Equities continue to be a mixed bag and while simple price tells one part of the story the volume profile also shows us the ranges where we should expect buying and selling pressure. Of course bear in mind that the volume profile is based on historical context and for a true perspective we would need to acquire fairly costly Level 2 access and then evaluate the offering and bidding lots. For the average retail rat Level 2 access is however way outside the budget so I guess volume holes it is.
It is Mario Draghi’s turn to torment market participants this morning, which means a market overview will have to wait until the wave of volatility has washed over us and hopefully left some of our open campaigns intact. In the interim I decided to channel my inner Nicholas Taleb and ruin your collective day by singlehandedly smashing what you hold most dear as traders, i.e. your perspective on how markets function and your ability to anticipate what may come next. And if you think I am joking then you are most likely doubly mistaken. Read on at your own peril:
Another difficult lesson to be learned as an aspiring trader or investor is that trending markets are either the easiest or the hardest to trade. Clearly it’s great if you got in early and your positions are flashing bright green. Otherwise it very much depends on your trading style and of course whether or not you managed to get a seat on the bus. You may prefer to wait for a confirmation retest before hopping on an unfolding trend, you may not get filled (it happens!), or perhaps you simply got kicked off just before it took off.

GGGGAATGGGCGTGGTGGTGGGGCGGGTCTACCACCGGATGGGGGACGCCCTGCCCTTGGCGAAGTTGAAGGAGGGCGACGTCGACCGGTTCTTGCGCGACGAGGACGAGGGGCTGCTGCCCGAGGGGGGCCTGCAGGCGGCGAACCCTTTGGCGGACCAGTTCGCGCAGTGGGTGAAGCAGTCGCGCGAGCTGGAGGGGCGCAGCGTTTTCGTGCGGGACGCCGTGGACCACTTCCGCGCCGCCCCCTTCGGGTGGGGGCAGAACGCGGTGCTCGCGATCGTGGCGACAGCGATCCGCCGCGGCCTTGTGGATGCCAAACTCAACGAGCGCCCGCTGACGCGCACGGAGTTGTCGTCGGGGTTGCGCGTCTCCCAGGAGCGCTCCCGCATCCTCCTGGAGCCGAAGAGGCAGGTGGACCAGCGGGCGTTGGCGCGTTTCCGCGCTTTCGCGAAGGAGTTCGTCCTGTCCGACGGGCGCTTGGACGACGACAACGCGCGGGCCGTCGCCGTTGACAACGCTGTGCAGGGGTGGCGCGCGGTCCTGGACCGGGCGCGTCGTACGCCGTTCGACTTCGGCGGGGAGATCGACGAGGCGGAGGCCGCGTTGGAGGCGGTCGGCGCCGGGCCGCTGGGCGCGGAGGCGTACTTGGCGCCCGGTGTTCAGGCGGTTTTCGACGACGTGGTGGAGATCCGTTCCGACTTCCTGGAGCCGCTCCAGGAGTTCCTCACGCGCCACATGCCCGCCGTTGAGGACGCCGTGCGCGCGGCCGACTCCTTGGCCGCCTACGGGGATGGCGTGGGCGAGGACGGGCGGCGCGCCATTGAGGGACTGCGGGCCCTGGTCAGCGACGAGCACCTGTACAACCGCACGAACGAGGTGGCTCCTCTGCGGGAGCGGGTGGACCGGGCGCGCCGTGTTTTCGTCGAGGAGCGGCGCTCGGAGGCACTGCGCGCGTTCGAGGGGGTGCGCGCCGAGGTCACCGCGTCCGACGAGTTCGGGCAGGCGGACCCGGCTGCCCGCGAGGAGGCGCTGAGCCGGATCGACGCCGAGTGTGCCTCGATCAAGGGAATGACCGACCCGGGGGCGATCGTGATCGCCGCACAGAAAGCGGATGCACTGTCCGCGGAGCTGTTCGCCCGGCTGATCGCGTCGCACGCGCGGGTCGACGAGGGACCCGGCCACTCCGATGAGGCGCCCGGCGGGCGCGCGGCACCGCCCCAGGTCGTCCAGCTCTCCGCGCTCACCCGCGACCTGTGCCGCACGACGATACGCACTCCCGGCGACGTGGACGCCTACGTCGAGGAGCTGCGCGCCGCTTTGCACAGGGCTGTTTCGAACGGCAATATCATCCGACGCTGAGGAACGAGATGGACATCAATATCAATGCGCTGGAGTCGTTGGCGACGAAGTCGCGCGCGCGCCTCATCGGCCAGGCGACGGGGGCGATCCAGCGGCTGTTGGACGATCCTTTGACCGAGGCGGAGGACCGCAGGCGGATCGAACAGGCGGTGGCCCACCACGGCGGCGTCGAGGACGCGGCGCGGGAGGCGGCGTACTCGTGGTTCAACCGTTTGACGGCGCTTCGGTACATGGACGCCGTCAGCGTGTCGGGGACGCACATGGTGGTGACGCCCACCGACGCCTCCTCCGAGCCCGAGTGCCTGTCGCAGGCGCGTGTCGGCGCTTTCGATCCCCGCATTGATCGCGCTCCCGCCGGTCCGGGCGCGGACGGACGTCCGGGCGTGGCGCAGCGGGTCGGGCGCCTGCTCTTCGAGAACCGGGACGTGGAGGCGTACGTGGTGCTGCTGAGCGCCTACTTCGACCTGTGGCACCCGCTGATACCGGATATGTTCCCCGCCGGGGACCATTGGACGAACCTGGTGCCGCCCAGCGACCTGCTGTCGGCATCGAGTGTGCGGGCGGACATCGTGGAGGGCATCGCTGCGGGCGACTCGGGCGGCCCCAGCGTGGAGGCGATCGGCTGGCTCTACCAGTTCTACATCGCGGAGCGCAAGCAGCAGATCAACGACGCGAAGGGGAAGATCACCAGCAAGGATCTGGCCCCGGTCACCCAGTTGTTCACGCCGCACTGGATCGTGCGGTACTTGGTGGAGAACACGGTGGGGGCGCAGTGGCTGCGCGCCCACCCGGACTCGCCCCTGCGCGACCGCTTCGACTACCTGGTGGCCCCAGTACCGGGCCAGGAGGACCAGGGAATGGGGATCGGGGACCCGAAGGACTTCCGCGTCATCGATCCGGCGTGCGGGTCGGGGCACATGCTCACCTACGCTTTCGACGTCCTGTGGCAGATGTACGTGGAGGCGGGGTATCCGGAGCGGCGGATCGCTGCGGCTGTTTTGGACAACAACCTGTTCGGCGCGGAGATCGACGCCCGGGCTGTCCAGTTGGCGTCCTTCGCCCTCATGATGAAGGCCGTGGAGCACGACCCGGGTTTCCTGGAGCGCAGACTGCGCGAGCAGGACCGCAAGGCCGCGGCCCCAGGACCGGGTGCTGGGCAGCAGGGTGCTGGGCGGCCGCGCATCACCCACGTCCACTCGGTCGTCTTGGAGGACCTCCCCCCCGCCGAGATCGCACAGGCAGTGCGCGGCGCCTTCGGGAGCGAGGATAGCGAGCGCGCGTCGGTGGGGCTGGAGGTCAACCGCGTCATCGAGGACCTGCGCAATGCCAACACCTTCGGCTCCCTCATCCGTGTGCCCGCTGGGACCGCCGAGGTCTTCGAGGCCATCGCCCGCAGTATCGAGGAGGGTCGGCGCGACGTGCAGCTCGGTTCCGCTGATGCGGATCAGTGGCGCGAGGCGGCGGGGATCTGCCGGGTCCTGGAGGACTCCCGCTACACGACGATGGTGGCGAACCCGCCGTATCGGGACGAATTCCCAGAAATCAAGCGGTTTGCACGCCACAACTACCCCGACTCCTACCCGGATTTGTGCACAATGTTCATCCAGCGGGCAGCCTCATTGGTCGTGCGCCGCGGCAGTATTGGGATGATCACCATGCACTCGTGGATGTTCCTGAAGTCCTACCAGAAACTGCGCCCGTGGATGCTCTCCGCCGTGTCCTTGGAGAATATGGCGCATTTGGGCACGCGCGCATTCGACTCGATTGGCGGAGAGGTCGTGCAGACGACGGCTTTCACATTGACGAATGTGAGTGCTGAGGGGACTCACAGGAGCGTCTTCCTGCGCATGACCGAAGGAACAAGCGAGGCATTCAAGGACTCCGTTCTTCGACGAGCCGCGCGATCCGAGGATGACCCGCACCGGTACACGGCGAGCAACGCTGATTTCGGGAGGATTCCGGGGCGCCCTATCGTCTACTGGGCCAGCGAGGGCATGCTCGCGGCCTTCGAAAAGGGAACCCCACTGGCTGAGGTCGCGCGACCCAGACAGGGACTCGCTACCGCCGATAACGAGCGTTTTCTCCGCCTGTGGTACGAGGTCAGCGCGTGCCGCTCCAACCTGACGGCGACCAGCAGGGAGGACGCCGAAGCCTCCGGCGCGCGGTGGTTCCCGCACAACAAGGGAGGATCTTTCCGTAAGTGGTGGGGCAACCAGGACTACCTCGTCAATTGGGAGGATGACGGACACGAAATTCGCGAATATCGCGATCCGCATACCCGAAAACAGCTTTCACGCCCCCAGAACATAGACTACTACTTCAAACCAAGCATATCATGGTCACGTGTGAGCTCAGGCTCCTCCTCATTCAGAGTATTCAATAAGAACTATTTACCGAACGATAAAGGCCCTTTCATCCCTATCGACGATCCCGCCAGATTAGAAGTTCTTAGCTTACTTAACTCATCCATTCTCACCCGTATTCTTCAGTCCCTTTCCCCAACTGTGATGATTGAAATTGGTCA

I had to kick that mythical German discipline into overdrive today as I kept tripping over juicy looking but yet immature setups. Practice what you preach they say. If you read yesterday’s post then you recall my thoughts on why premature (discretionary) entries can lead to early stop outs, that they will affect your position sizing, and that they affect you psychologically if you let them. Another perhaps more obvious aspect I didn’t delve into was the fear of missing out, a.k.a. greed’s ugly cousin.